This section is from the book "The Professed Cook: Or, The Modern Art Of Cookery, Pastry, And Confectionary", by B. Clermont. Also available from Amazon: The professed cook.
It is done after the same manner as the last, except that you are to use Cream instead of Water; it will have a richer taste, but will not be so light.
Make a hole in the middle of the Flour; put Salt to it, and half Butter and half fresh Hog's Lard; mix it with warm Water, make it pretty firm, and let it rest; cut it in several pieces, roll each as thin as possible, and rub each leaf with melted Hog's Lard; put all the pieces one upon another, roll them together, and let it cool; cut it with a knife, to put to what use you please.
A particular Paste, to bake or fry any thing in.
Melt a little Butter in a glass of Water, some fine rasped Lemon Peel, and an Egg; take halt as much Powder Sugar as Flour, mix them, and work them with the above Liquid; put Flour enough to keep it firm.
Work some Flour with a couple of Eggs, and a little Water; let it rest: Have some Rice boiled very tender in good rich Broth;. when it is cold, pound it in a Mortar, with the ready prepared Paste, and a little Butter, until it is properly mixed. - It will serve for any sorts of Cakes, as all other Paste.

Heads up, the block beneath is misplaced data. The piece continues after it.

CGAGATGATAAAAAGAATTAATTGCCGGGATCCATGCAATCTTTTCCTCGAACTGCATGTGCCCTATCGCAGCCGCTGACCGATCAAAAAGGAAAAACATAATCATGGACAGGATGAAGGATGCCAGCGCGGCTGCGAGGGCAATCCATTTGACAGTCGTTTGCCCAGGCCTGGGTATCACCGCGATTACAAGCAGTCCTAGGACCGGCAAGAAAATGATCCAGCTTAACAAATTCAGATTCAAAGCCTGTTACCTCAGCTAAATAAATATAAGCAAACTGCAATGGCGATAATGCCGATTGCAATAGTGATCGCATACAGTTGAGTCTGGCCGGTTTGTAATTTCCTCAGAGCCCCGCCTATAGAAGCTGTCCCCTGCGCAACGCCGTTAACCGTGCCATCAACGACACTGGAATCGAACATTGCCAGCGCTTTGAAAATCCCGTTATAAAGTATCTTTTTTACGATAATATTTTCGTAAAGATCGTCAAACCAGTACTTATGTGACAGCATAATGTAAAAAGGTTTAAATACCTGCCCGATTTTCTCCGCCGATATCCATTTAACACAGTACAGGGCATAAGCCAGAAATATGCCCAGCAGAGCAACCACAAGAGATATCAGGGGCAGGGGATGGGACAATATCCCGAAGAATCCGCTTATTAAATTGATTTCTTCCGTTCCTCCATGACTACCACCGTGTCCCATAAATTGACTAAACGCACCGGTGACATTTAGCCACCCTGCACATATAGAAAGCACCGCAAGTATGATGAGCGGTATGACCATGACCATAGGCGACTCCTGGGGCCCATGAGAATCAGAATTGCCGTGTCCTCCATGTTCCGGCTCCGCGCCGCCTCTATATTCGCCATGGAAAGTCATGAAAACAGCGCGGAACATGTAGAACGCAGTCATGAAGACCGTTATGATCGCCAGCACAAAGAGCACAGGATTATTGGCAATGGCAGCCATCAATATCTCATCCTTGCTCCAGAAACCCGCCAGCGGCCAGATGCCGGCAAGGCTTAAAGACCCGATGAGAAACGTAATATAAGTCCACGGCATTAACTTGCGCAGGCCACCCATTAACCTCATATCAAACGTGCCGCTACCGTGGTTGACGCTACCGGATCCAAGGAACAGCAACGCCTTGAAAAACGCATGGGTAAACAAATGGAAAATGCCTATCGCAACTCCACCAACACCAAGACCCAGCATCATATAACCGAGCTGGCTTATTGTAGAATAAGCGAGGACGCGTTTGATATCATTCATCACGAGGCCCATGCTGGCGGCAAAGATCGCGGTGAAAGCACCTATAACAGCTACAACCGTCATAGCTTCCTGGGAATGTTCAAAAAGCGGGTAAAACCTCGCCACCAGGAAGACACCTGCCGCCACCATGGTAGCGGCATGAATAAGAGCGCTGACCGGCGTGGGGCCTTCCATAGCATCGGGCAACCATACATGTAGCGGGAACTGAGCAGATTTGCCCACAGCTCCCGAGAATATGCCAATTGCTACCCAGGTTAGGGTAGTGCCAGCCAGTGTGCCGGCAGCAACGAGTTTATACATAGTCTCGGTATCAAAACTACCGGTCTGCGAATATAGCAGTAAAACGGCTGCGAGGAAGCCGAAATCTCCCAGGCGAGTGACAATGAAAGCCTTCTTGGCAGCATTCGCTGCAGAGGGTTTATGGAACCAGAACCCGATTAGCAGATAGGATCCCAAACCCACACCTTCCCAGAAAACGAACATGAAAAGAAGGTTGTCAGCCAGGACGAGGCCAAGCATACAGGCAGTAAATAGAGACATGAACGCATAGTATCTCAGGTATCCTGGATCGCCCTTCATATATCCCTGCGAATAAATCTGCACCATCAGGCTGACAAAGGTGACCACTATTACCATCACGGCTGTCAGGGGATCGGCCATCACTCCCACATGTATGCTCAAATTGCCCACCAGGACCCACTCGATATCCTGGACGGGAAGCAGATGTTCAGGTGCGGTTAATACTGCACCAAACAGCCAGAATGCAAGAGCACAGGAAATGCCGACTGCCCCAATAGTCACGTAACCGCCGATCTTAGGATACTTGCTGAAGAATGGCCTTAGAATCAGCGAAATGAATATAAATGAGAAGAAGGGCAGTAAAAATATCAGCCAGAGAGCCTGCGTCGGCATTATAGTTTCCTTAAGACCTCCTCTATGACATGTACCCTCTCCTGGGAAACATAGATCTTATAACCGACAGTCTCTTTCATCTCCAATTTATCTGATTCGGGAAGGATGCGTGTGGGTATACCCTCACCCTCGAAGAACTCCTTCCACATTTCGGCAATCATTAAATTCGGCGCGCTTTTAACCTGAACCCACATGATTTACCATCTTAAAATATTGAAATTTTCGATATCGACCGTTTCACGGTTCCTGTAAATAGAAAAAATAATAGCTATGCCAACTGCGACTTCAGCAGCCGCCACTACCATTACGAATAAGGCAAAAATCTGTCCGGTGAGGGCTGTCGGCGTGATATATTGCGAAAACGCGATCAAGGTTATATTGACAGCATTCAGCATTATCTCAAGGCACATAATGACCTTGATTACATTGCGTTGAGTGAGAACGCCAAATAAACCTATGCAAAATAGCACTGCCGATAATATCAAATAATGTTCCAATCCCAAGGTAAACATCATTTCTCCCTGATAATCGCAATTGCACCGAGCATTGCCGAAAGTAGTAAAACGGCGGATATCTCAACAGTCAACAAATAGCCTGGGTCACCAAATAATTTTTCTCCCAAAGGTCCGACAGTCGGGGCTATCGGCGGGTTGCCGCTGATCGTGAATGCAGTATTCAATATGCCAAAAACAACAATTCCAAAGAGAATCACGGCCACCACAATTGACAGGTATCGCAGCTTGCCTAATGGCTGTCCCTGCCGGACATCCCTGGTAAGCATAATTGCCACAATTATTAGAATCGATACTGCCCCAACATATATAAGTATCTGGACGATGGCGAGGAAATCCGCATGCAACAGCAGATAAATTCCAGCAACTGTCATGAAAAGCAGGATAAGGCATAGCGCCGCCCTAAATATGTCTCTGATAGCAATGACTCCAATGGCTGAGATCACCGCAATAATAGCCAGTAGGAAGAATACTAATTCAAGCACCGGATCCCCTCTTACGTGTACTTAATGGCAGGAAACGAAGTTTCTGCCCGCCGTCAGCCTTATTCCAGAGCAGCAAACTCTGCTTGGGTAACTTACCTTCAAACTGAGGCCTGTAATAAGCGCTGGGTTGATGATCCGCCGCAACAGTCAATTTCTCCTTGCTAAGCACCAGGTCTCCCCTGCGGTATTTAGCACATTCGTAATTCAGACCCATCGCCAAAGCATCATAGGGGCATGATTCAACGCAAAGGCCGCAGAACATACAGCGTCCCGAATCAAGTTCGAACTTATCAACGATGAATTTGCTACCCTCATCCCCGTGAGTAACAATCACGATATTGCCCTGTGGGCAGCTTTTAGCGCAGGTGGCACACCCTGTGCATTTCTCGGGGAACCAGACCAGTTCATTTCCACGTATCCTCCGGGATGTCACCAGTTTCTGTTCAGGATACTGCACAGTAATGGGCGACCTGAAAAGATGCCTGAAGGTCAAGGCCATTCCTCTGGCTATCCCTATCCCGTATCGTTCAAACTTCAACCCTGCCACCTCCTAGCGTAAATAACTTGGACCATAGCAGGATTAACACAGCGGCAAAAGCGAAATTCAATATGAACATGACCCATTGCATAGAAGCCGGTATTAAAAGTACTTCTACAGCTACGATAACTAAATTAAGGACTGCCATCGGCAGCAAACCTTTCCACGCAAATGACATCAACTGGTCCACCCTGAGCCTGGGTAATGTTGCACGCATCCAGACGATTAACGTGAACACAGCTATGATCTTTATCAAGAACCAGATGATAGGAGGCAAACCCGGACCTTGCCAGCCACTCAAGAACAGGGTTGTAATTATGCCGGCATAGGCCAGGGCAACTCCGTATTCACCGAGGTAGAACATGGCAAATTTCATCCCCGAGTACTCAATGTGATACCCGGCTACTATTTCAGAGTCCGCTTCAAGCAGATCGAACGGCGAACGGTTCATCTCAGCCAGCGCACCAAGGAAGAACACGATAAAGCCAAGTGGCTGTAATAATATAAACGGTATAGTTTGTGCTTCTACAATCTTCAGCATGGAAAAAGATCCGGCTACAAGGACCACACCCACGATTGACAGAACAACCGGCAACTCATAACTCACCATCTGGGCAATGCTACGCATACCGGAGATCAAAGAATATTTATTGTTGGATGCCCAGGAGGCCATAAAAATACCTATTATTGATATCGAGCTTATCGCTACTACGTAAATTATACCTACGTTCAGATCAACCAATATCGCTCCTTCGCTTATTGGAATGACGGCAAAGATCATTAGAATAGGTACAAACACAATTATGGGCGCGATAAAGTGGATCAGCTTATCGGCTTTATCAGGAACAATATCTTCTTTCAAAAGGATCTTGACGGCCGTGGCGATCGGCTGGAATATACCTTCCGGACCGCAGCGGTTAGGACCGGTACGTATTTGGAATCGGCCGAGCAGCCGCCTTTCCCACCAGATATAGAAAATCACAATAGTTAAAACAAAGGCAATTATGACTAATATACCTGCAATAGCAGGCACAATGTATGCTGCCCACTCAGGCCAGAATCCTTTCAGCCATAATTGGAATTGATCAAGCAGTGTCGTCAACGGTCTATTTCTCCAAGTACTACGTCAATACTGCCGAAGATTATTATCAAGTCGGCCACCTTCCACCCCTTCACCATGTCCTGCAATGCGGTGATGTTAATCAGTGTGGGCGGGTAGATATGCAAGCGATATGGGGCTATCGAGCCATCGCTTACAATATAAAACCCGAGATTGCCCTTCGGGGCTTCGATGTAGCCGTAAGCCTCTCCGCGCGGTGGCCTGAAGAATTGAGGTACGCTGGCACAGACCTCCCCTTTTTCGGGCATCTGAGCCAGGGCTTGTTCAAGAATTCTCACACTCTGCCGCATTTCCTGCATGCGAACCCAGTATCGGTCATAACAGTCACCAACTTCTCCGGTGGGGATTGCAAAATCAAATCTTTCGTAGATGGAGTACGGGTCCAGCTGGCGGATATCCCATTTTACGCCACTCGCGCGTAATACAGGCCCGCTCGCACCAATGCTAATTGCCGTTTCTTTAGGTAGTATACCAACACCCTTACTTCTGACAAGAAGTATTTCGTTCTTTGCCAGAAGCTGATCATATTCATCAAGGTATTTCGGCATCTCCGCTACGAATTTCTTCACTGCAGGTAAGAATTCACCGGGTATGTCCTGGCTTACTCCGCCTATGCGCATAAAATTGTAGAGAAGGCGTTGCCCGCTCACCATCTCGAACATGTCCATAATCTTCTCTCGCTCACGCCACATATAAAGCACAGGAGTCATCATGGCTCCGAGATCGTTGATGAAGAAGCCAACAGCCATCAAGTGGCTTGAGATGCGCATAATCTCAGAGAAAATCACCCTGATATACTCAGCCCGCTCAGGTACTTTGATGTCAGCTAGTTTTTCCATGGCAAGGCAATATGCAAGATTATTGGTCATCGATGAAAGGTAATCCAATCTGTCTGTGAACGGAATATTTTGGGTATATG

Upon a pound of Flour, put a quarter of a pound of this Butter, one Egg, a little Water and Salt, and work it as all other Paste.
For a pound of Flour, take a quarter of a pound of Sugar, as much Butter, a little Salt, Water, and one Egg. - This Paste may serve for any Second-course Dish.
Cheese Paste. Make a Paste with a Cream Cheese and Flour, a little Butter, three or four Eggs, (both Yolks and Whites) and some good Cream; you must judge of the quantity of Flour, according to the quantity of Cheese, and the consistence you would have the Paste. This may be put to the same use as the former. - The Cheese thus used must be understood as a ready-made Cheese, as hereafter directed.
W0RK about half a pound of Flour, with three Eggs, a quarter of a pound of Sugar, a little Salt, and as much good Spanish sweet Wine as is necessary to keep the Paste pretty firm. - 'This Paste may serve for a number of Second-course Dishes, being used with any sorts of Cream, or Sweet-meats, or Sugar, froughted, fried, or baked.
According to the quantity of Paste wanted, scald and peel sweet Almonds, with a few bitter ones amongst them; pound them in a Mortar, add a little Whites of Eggs now and then, to hinder them from oiling; then put them on a middling fire, with two thirds of Sugar to one of Almonds; (putting in the Sugar only as it mixes therewith, and so on, till the whole quantity is performed by degrees, and the Paste neither sticks to the Pan nor fingers). - You may put it to what use you please, or turn it to any sorts of shape. Very little heat will dry it. Flatten it with the Rolling-pin, as all other Paste, and if too soft, add a little Flour and Sugar; if too hard, a few drops of the same Wine as above.